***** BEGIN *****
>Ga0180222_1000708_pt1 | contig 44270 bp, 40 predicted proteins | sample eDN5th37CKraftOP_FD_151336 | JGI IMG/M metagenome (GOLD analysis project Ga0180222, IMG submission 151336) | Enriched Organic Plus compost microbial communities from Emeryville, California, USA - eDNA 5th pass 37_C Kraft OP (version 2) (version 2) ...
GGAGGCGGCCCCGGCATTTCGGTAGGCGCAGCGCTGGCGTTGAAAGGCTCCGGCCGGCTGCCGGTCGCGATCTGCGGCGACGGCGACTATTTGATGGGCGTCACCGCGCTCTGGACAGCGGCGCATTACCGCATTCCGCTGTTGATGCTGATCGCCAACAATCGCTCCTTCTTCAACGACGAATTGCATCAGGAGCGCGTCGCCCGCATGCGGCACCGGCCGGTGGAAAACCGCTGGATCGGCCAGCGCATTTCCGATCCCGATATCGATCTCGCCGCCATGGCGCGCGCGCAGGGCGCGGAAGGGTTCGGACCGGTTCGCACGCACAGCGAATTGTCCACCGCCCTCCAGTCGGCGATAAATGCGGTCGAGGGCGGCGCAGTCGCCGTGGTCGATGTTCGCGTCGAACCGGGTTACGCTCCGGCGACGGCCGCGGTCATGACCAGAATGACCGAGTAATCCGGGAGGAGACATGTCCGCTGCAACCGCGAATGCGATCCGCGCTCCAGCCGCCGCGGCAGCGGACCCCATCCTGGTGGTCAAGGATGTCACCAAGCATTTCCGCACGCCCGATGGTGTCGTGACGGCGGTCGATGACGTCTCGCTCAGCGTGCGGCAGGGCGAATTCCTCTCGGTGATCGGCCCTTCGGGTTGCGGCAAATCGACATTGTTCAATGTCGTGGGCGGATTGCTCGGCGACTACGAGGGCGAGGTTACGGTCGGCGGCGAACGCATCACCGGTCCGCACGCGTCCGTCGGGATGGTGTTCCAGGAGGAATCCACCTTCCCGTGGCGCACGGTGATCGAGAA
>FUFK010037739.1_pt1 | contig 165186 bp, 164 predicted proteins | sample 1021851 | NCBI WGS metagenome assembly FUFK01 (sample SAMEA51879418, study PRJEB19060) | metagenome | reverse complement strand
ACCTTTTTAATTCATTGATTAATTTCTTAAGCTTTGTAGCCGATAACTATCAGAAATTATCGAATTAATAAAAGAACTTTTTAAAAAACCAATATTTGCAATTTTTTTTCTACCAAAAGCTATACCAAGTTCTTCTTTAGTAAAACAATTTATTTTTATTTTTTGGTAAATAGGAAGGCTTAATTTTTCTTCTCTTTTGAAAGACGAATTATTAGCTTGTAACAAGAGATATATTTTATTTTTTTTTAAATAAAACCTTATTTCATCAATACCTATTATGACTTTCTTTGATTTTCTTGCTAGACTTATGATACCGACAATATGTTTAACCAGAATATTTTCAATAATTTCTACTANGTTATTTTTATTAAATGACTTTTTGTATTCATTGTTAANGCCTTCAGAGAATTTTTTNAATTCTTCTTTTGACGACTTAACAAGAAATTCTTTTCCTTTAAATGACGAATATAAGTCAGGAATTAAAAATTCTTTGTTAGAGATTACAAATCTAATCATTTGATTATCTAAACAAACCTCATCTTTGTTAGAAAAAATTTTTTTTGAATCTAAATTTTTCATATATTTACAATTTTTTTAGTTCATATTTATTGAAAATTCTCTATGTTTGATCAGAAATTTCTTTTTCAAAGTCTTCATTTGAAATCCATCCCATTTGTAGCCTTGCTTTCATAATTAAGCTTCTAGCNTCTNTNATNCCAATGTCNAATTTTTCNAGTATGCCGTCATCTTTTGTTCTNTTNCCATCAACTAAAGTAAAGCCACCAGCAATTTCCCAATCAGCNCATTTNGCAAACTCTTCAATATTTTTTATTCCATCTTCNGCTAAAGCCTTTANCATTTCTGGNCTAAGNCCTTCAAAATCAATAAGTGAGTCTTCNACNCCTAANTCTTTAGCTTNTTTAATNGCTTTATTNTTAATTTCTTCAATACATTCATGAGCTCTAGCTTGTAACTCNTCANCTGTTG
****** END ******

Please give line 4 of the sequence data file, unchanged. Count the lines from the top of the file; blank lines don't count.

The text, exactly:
ACCTTTTTAATTCATTGATTAATTTCTTAAGCTTTGTAGCCGATAACTATCAGAAATTATCGAATTAATAAAAGAACTTTTTAAAAAACCAATATTTGCAATTTTTTTTCTACCAAAAGCTATACCAAGTTCTTCTTTAGTAAAACAATTTATTTTTATTTTTTGGTAAATAGGAAGGCTTAATTTTTCTTCTCTTTTGAAAGACGAATTATTAGCTTGTAACAAGAGATATATTTTATTTTTTTTTAAATAAAACCTTATTTCATCAATACCTATTATGACTTTCTTTGATTTTCTTGCTAGACTTATGATACCGACAATATGTTTAACCAGAATATTTTCAATAATTTCTACTANGTTATTTTTATTAAATGACTTTTTGTATTCATTGTTAANGCCTTCAGAGAATTTTTTNAATTCTTCTTTTGACGACTTAACAAGAAATTCTTTTCCTTTAAATGACGAATATAAGTCAGGAATTAAAAATTCTTTGTTAGAGATTACAAATCTAATCATTTGATTATCTAAACAAACCTCATCTTTGTTAGAAAAAATTTTTTTTGAATCTAAATTTTTCATATATTTACAATTTTTTTAGTTCATATTTATTGAAAATTCTCTATGTTTGATCAGAAATTTCTTTTTCAAAGTCTTCATTTGAAATCCATCCCATTTGTAGCCTTGCTTTCATAATTAAGCTTCTAGCNTCTNTNATNCCAATGTCNAATTTTTCNAGTATGCCGTCATCTTTTGTTCTNTTNCCATCAACTAAAGTAAAGCCACCAGCAATTTCCCAATCAGCNCATTTNGCAAACTCTTCAATATTTTTTATTCCATCTTCNGCTAAAGCCTTTANCATTTCTGGNCTAAGNCCTTCAAAATCAATAAGTGAGTCTTCNACNCCTAANTCTTTAGCTTNTTTAATNGCTTTATTNTTAATTTCTTCAATACATTCATGAGCTCTAGCTTGTAACTCNTCANCTGTTG